As you drive over the Conor Pass and Dingle (Daingean Uí Chúis or An Daingean as many locals refer to it) comes into view, you cannot help but feel inspired and enveloped by its beauty, and it doesn’t disappoint! It's like a beautifully wrapped gift- colourful and enticing, and on opening, is exactly what you wanted. The unique selling point of this town is that it really does have something for everyone.
Dingle is a beautiful and quaint town, surrounded by mountains and opening out on to a sheltered harbour. Dingle town is the heart and soul of the Dingle Peninsula, the town to which locals within a forty mile radius congregate. It is here that they do their weekly shops, visit the doctor, go to school, attend the local farmers markets, visit the cinema, and so much more.
Dingle, the most south westerly town in Europe, is a haven for holidaymakers, musicians, artists and families alike.
It provides a wealth of experience, culturally, romantically, and socially. The town itself boasts a bevy of acclaimed restaurants, cafes and pubs. There are quiet bars, where radios, televisions and pool tables are banned in order to leave room for impromptu traditional music sessions! And busy pubs, with popular music and a buzz which is perhaps more attractive to the younger person.
There is a multitude of walking opportunities for the enthusiastic and for the less so to enjoy in the region. From mountain walks, to walks along roadways, the walker is spoilt for choice. The Dingle Way meanders its way through the town and Cosán na Naomh (the Saints Way) is another exceptional walk locally which covers some 48 km (30 miles) and connects many of the early Christian sites for which the Dingle Peninsula is renowned. It begins in Dingle, turns south in Ventry (Ceann Trá), then north to Riasc, wandering over to Kilmalkedar Church along the older Saints Road, and then by road to Cloghane.
For those who enjoy more challenging treks, Mount Brandon (Ireland’s second highest mountain), is a life changing experience with the most exceptional views from the summit taking in the Atlantic Ocean and Blasket Islands to the west, North Kerry and County Clare to the north, the spine of the Slieve Mish Mountains to the east and the McGillycuddy Reeks, Iveragh Peninsula and Skellig Rocks to the south. Throughout the year there are pilgrimage walks to the summit and it is possible to get guided informative tours for these walks.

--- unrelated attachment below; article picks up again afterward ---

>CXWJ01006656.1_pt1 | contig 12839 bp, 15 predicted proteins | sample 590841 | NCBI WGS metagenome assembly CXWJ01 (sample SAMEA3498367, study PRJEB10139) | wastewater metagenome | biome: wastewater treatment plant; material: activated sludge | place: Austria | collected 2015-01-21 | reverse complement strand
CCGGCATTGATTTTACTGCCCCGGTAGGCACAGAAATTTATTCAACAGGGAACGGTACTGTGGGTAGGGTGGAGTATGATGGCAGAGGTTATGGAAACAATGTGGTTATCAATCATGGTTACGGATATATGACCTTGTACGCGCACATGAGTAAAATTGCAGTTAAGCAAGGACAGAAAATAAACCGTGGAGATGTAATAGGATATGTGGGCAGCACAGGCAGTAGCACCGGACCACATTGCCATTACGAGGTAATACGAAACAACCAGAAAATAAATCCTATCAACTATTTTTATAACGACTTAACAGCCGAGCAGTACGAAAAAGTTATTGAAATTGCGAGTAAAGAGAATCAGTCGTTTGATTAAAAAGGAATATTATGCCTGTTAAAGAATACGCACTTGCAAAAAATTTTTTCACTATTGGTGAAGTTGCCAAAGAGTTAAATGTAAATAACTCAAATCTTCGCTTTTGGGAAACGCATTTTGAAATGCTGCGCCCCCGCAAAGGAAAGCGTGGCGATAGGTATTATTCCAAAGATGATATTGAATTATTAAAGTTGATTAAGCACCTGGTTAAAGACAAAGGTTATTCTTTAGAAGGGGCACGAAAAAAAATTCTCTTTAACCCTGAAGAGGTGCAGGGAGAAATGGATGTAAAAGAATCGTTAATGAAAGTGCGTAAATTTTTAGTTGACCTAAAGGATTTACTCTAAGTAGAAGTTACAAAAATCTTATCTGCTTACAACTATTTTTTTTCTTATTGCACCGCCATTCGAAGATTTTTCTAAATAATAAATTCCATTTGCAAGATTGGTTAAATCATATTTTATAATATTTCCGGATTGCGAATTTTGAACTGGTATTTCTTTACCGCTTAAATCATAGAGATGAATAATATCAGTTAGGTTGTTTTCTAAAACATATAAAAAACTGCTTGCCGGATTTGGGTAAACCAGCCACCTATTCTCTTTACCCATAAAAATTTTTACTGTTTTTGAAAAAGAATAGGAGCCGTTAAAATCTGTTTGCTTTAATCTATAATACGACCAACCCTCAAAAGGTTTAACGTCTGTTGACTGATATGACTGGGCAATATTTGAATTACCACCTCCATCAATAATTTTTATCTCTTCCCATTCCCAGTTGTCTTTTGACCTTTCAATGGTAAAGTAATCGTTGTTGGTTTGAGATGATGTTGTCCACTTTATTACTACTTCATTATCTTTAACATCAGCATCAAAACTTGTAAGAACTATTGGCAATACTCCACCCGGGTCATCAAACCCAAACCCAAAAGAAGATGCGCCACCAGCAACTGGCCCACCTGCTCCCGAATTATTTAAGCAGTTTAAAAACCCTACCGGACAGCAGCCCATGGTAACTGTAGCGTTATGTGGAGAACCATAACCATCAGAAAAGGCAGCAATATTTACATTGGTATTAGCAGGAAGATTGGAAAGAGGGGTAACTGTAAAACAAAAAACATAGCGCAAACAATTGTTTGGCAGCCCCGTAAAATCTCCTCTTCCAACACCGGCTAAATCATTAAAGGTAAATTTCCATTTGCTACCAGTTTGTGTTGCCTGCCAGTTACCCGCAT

Fungi is Dingle’s most famous personality. He is a bottle nosed dolphin who made the town his home over a quarter of a century ago. He thrives on the attention of his many admirers. The people of the area adore him and others travel from the four corners of the world to spend time with him. The Boatmen who have made a living from bringing people out onto the water to see the dolphin have an incredible but genuine love and respect for the dolphin who has meant so much to the town.
There are a myriad of fabulous festivals held in Dingle annually. The Dingle Film Festival, Féile na Bealtaine, The Dingle Races, The Dingle Food and Wine Festival, The Wren, New Year’s Eve Festival, and many more. At these times the sense of community in the town swells and the positive energy tends to be contagious so don’t miss out!
Other Voices is a musical festival/ television programme, that is held in Dingle annually. It is held in St. James Church which is over 200 years old. It’s a small and intimate church and there is a certain spirit about it. Traditional music has been played in the Church over the years so there’s a real sense that there is music in the walls. Acts such as Amy Winehouse, Lisa Hannigan, The Frames, James Vincent McMorrow, Florence and the Machine have played here to name but a few. Tickets for this are like Golddust, but if you can get your hands on some it’s well worth it! During this weekend in December, there is a music trail around the town which everyone can partake in.